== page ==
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Antimicrobial Resistance and Whole Genome Sequencing – What is Changing?

To better understand antibiotic resistance (AMR) in bacteria, agencies within USDA, the Food and Drug Administration (FDA), the Centers for Disease Control and Prevention (CDC), and other federal and state partners work collaboratively through the National Antimicrobial Resistance Monitoring System (NARMS). Recent ground-breaking scientific advances are helping NARMS partners to improve their understanding about how some disease-causing bacteria can become resistant to antibiotics.

Share the Love, not the Bacteria

At this time of year, many community groups, volunteer organizations, work places and other groups celebrate Thanksgiving with a potluck meal. When cooking for a large group, it is important to keep in mind the needs of your guests. Do any of your guests have food allergies or dietary restrictions? Could some be at higher risk for foodborne illness because they may be transplant recipients, cancer patients or diabetics? Pregnant women and seniors are also at higher risk.

USDA’s Role in Combatting Antimicrobial Resistance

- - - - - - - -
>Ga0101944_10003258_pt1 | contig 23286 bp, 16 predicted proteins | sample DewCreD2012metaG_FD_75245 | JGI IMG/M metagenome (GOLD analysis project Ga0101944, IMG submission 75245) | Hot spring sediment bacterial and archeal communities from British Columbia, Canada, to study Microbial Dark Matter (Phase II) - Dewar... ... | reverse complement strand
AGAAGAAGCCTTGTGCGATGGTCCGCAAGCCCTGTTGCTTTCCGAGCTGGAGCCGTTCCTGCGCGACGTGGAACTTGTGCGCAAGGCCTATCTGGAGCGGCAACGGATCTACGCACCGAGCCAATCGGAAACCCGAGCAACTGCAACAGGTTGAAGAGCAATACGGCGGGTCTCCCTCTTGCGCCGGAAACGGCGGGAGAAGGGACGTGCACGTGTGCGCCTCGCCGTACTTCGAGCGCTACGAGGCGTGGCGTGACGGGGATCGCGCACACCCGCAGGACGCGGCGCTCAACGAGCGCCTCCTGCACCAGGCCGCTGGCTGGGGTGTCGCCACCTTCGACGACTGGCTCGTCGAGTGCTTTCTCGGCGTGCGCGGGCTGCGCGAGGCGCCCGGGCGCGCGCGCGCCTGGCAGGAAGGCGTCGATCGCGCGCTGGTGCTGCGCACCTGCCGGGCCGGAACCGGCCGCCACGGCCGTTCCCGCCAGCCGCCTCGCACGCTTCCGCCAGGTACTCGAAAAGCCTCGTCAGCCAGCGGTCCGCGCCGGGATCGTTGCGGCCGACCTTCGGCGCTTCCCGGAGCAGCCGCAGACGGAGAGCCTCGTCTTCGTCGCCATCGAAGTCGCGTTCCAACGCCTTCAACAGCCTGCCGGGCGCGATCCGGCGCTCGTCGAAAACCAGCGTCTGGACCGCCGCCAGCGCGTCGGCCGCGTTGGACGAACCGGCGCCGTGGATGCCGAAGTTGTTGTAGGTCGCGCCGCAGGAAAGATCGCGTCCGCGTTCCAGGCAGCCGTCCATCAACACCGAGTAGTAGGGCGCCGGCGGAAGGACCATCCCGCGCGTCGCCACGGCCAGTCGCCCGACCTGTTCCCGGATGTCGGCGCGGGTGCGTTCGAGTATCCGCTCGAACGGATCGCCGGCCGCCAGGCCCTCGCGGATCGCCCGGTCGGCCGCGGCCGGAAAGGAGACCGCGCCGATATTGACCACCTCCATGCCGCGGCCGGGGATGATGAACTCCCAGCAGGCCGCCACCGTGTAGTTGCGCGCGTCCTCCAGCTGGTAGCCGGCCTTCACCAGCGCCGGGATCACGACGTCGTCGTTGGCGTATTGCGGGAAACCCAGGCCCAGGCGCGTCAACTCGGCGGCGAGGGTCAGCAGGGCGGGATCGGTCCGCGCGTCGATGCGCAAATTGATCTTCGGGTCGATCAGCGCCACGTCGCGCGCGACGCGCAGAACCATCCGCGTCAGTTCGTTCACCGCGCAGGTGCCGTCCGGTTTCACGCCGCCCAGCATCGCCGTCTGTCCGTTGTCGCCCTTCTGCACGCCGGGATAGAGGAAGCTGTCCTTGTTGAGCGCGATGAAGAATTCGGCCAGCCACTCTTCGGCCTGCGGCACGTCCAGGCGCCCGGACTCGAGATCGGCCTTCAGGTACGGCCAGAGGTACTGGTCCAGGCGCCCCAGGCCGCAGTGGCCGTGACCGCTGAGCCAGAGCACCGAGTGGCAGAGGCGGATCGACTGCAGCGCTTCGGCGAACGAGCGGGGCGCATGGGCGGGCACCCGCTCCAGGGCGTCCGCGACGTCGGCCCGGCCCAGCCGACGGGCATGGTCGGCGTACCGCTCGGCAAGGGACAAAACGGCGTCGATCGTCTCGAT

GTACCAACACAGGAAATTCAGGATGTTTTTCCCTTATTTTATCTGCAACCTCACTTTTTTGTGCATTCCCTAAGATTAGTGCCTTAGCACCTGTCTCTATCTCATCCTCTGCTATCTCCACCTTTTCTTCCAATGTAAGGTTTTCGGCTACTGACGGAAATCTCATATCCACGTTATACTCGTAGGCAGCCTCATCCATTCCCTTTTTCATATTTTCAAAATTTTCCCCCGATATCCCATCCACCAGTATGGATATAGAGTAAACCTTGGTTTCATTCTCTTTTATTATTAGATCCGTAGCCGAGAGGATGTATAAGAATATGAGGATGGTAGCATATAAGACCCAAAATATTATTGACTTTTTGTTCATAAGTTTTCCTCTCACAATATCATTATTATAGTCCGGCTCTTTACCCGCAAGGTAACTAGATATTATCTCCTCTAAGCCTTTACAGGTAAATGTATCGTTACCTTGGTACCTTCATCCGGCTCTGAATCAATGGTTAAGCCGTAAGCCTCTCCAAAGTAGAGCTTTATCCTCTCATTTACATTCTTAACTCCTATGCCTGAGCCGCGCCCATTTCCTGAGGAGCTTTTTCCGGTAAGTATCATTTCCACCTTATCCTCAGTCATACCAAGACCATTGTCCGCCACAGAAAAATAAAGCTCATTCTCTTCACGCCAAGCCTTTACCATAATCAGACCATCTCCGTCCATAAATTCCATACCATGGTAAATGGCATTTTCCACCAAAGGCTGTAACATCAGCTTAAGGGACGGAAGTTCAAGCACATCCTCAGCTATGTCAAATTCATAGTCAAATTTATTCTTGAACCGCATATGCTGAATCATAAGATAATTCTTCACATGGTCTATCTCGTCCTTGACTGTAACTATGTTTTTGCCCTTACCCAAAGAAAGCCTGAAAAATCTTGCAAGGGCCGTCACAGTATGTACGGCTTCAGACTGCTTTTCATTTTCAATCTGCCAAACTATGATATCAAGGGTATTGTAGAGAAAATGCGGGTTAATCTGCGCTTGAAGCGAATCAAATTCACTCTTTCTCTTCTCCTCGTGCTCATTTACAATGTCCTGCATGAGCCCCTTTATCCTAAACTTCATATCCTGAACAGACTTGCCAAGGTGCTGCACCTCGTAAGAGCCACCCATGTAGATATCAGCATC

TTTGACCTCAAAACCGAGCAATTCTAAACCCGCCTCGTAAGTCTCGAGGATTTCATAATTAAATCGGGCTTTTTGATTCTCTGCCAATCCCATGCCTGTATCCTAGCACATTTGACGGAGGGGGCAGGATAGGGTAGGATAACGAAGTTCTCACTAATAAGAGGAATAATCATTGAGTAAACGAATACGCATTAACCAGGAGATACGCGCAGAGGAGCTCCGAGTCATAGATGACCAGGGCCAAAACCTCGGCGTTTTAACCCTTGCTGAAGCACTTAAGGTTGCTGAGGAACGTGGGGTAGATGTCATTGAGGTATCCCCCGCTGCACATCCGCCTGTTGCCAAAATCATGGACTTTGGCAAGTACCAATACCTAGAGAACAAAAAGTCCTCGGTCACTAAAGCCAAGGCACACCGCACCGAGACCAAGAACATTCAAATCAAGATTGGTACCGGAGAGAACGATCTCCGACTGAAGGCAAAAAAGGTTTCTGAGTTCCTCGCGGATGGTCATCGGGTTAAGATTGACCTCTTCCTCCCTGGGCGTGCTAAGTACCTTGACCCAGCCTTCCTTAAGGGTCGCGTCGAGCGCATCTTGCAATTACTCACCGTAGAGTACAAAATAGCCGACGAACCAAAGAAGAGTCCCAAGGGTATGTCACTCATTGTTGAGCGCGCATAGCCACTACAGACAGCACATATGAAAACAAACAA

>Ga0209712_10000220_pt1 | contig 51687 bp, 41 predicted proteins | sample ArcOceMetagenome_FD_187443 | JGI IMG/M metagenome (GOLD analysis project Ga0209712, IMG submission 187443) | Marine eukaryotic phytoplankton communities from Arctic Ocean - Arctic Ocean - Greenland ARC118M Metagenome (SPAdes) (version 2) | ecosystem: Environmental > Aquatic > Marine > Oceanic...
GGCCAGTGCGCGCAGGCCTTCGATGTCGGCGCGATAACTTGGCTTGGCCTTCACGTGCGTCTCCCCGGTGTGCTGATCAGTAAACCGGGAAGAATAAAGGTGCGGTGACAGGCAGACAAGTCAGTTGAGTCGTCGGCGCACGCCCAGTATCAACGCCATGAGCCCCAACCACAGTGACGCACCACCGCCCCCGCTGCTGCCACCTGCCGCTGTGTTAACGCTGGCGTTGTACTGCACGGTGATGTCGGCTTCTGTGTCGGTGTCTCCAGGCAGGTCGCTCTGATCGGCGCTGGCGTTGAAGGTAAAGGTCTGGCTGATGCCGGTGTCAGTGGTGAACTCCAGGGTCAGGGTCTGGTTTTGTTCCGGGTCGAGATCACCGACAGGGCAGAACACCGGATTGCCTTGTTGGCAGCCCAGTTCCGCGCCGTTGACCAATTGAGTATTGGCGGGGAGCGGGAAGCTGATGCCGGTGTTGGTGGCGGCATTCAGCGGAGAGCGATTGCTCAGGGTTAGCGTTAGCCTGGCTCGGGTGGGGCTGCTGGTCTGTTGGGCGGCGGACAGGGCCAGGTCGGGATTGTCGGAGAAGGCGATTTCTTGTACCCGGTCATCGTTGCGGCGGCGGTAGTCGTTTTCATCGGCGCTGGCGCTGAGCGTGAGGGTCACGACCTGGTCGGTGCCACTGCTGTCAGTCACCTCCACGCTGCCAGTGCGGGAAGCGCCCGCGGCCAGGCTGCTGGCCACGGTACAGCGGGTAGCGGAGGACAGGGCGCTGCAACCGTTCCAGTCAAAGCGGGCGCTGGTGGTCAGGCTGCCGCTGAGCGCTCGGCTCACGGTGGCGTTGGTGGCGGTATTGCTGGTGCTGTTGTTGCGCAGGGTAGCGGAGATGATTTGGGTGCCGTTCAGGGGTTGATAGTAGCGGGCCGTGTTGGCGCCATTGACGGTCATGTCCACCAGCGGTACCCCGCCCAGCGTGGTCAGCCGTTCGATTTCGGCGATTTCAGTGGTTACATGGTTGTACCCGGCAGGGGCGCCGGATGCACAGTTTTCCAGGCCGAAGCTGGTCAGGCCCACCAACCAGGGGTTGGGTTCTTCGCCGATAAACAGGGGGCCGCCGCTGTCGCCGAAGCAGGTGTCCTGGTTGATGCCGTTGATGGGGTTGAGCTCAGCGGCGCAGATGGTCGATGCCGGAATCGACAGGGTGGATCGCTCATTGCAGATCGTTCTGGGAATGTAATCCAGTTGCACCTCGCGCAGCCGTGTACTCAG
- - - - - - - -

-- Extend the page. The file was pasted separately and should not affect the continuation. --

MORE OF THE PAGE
Scientists from USDA developed the tools to mass produce penicillin, which was used for treating wounded soldiers over 70 years ago during World War II. Antibiotics are still important in treating microbial infection in humans, animals, and plants. However, microbes can develop resistance to some antibiotics, making them less effective. USDA agencies continue to work on numerous issues related to antibiotics and antimicrobial resistance (AMR).

The Pumpkin Spice Latte Farm

Americans love Thanksgiving and all of the food that goes along with it. Who can blame us when the food is high quality and delicious? Roast turkey, stuffing, cranberry sauce and yeah, rivers of pumpkin spice latte will flow this season, warming hearts and filling bellies across our great country.

Macro Trends in the U.S. Food System: A Q&A with Anne Effland, Senior Economist, USDA Office of the Chief Economist

What are the macro trends in food production and policy? In this blog, USDA Senior Economist Anne Effland gives an overview of how consumers are shaping the way food is grown and how USDA is supporting the evolving food system. Read more in the article Effland co-authored with Carolyn Dimitri in the journal Renewable Agriculture and Food Systems.